Documentation for the ACMESharp project

This project is maintained by PKISharp

Local Vault and EFS

What is EFS?

The Encrypting File System or EFS is a feature built into certain versions of Windows which supports toggling a flag on certain files and directories so that they are stored encrypted on disk.

Why do we use it?

The local Vault provider, which is the default provider (and only one at the time of this writing), uses the local file system to store all of its assets. For assets that are flagged as sensitive, such as a certificate’s private key, the Vault provider will attempt to store these assets with the EFS flag enabled for better security.

When does it fail?

However, there are cases when EFS is not supported because the OS or the local file system does not support it. In order to have support for EFS you have to use the NTFS file system and you have to be using a version of Windows geared toward business environments. That means that server version of Windows will support it and versions of client or desktop Windows that are Professional edition or better will support it, but lesser editions, such as Home editions will not.

In environments where EFS is not supported, any attempt to store files with the EFS flag enabled will fail with a System.UnauthorizedAccessException error and a message to the effect of ...Access to the path '...' is denied.

There are other scenarios where an attempt to use EFS may fail, even if you are using a supported OS and file system, such as if a Windows Domain has been configured to disable EFS through the use of GPO. We won’t list out all the possibilities here. However you can test out the use of EFS on your system by running this little piece of PowerShell code and seeing if it succeeds:

$efsTestFile = "$($env:ProgramData)\testing-efs.txt"
## If EFS isn't supported, it will fail with this call to Create
$x = [System.IO.File]::Create($efsTestFile, 100, "Encrypted")
del $efsTestFile

What can we do about it?

This error is meant to warn you that you will storing this sensitive information in the clear. If you wish to forgoe this warning, then you can override the default behavior of the local provider by enabling an optional flag BypassEFS on the Vault profile.

However, you will be required to create and use a custom Vault Profile to do so. Vault defines two (2) built-in Vault Profiles:

The built-in Vault Profiles are always available, so they cannot be deleted and they always have a pre-defined configuration set including their resolved path and that they do not bypass the EFS flag – as a security measure.

If you want to use ACMESharp on a system that does not support EFS, then you have to create a custom Vault Profile using the Set-ACMEVaultProfile command and you need to specify the BypassEFS provider parameter with a value of false, for example:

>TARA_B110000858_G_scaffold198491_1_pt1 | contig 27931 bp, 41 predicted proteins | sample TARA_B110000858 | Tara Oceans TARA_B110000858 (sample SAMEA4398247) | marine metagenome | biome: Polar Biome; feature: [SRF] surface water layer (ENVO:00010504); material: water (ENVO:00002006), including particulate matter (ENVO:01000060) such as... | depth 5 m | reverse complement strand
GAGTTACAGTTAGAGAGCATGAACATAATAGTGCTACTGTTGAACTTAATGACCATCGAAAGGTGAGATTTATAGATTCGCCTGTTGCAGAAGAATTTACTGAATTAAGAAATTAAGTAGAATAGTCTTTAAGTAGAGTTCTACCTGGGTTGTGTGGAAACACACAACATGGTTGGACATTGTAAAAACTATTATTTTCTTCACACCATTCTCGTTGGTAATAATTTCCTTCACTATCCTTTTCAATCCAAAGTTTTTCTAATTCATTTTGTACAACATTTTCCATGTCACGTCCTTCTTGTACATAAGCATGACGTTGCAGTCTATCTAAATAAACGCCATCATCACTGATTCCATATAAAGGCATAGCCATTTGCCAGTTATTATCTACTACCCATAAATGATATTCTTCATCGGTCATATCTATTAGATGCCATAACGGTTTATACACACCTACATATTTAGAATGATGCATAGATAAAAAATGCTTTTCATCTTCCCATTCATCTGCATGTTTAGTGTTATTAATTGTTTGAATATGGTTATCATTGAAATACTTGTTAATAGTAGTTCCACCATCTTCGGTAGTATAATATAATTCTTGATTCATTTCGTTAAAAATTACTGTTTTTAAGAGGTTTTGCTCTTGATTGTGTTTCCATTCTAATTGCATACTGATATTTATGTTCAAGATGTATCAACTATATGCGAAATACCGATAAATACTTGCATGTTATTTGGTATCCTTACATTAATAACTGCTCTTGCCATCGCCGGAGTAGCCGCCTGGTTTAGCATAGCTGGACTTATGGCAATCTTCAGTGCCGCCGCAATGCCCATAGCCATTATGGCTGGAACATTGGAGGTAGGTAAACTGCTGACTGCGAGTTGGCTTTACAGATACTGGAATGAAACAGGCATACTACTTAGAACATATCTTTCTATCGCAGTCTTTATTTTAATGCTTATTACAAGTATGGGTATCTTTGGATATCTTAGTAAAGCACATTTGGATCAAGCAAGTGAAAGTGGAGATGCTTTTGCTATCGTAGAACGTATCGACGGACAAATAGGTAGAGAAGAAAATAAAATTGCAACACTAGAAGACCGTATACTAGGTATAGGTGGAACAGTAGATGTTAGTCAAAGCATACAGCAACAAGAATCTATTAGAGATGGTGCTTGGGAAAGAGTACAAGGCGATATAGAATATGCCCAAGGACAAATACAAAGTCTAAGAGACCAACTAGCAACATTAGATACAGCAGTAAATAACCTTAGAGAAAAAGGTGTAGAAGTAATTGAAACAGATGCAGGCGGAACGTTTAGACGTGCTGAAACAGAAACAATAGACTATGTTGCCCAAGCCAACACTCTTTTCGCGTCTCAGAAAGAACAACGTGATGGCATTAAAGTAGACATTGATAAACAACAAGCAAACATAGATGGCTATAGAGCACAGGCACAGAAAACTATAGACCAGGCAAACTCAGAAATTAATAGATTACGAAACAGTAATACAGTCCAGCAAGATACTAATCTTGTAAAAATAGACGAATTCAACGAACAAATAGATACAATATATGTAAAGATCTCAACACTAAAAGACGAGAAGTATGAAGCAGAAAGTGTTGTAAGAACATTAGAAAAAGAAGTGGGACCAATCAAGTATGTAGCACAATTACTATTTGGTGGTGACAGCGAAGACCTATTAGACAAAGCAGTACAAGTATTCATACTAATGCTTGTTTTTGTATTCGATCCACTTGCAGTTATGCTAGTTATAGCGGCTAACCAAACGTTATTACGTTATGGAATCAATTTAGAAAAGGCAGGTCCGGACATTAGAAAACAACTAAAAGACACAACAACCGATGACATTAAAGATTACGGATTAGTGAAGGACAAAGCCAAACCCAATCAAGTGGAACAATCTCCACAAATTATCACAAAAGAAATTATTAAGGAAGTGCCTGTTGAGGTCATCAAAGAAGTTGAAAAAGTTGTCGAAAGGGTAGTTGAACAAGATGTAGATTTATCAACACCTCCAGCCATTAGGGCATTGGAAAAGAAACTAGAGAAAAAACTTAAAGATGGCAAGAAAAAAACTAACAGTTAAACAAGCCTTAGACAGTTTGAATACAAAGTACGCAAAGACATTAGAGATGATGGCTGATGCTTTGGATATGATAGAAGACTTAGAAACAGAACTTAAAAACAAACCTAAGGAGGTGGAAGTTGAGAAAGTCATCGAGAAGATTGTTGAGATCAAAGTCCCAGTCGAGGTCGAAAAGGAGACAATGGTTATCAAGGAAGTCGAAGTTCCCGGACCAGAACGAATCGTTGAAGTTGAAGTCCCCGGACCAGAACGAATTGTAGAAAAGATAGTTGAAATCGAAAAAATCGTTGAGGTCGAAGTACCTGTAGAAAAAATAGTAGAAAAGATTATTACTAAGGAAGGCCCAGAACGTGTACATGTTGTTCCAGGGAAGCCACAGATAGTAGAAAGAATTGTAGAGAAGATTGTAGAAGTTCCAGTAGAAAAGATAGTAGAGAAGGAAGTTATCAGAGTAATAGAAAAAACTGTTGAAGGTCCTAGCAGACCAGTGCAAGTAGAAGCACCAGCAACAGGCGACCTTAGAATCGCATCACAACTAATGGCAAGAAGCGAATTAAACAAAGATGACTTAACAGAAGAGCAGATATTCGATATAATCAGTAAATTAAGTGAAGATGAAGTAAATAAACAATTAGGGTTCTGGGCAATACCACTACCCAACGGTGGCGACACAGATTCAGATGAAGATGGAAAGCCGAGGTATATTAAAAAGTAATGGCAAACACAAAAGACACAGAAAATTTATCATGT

PS> Set-ACMEVaultProfile -ProfileName my-vault -Provider local -VaultParameters @{ RootPath = "$env:LocalAppData\MyAcmeVault"; CreatePath = $true; BypassEFS = $true }
PS> Initialize-ACMEVault -VaultProfile my-vault
PS> dir $env:LocalAppData\MyAcmeVault

    Directory: C:\Users\YourUserName\AppData\Local\MyAcmeVault

Mode                LastWriteTime         Length Name
----                -------------         ------ ----
-a----        8/22/2017   5:01 PM              3 .acme.vault
-a----        8/22/2017   5:01 PM           1067 00-VAULT

In the script above, we created a new Vault Profile that defines the root location of our Vault directory. In this case we specify a sub-directory of our user local app data folder. We also set the flag that allows us to create that folder if it doesn’t exist when we initialize the Vault, and we also enabled the flag for bypassing the use of EFS.

Notice how we had to specify the -VaultProfile parameter with the value of our newly created custom profile name when we called to Initialize-ACMEVault. If didn’t specify this parameter, then ACMESharp would resolve to one of the default built-in profiles (either :sys or :user). So in order to make sure that ACMESharp is using our new custom profile, we have to specify the Vault profile name with each ACMESharp command we invoke.

There is however an alternative if you don’t want to have to specify the Vault profile name each time – ACMESharp will look for the environment variable ACMESHARP_VAULT_PROFILE in the current PS session. If it finds one, then it will use that as the default Vault profile name for every command invoked. You can still override the Vault profile for each command invocation using the -VaultProfile parameter, but by default it will use the value in that environment variable.